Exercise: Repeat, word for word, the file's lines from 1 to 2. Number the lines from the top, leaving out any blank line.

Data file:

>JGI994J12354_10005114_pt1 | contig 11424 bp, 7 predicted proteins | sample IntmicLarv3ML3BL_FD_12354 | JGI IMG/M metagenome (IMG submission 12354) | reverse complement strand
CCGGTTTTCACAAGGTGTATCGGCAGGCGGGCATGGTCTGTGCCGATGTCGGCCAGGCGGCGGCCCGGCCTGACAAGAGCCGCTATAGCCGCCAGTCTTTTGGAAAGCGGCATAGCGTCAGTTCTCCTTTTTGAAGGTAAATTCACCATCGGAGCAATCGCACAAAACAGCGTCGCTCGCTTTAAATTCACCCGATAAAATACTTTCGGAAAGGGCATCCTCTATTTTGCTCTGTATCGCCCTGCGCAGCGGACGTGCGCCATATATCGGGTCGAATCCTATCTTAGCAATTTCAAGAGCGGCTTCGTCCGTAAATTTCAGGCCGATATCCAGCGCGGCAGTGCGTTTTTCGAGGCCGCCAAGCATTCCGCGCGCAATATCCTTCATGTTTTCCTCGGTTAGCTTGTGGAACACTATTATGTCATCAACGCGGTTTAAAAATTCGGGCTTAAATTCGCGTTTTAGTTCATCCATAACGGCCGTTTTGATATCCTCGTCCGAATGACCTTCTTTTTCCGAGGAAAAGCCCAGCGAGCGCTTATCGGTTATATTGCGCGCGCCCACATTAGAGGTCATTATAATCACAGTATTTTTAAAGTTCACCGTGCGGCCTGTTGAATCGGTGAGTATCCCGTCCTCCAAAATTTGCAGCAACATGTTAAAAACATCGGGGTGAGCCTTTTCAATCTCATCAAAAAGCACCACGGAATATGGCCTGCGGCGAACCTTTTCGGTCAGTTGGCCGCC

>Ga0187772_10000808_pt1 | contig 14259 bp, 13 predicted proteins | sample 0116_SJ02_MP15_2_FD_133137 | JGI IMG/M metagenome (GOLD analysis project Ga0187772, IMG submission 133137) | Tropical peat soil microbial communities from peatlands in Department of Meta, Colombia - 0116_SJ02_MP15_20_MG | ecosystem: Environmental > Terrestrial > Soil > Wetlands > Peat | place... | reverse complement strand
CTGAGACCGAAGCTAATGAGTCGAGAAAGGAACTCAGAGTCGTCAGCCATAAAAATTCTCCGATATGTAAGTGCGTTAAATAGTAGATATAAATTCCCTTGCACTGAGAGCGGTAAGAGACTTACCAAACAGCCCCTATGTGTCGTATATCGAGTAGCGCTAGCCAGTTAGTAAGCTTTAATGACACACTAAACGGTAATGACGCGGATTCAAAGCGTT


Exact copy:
>JGI994J12354_10005114_pt1 | contig 11424 bp, 7 predicted proteins | sample IntmicLarv3ML3BL_FD_12354 | JGI IMG/M metagenome (IMG submission 12354) | reverse complement strand
CCGGTTTTCACAAGGTGTATCGGCAGGCGGGCATGGTCTGTGCCGATGTCGGCCAGGCGGCGGCCCGGCCTGACAAGAGCCGCTATAGCCGCCAGTCTTTTGGAAAGCGGCATAGCGTCAGTTCTCCTTTTTGAAGGTAAATTCACCATCGGAGCAATCGCACAAAACAGCGTCGCTCGCTTTAAATTCACCCGATAAAATACTTTCGGAAAGGGCATCCTCTATTTTGCTCTGTATCGCCCTGCGCAGCGGACGTGCGCCATATATCGGGTCGAATCCTATCTTAGCAATTTCAAGAGCGGCTTCGTCCGTAAATTTCAGGCCGATATCCAGCGCGGCAGTGCGTTTTTCGAGGCCGCCAAGCATTCCGCGCGCAATATCCTTCATGTTTTCCTCGGTTAGCTTGTGGAACACTATTATGTCATCAACGCGGTTTAAAAATTCGGGCTTAAATTCGCGTTTTAGTTCATCCATAACGGCCGTTTTGATATCCTCGTCCGAATGACCTTCTTTTTCCGAGGAAAAGCCCAGCGAGCGCTTATCGGTTATATTGCGCGCGCCCACATTAGAGGTCATTATAATCACAGTATTTTTAAAGTTCACCGTGCGGCCTGTTGAATCGGTGAGTATCCCGTCCTCCAAAATTTGCAGCAACATGTTAAAAACATCGGGGTGAGCCTTTTCAATCTCATCAAAAAGCACCACGGAATATGGCCTGCGGCGAACCTTTTCGGTCAGTTGGCCGCC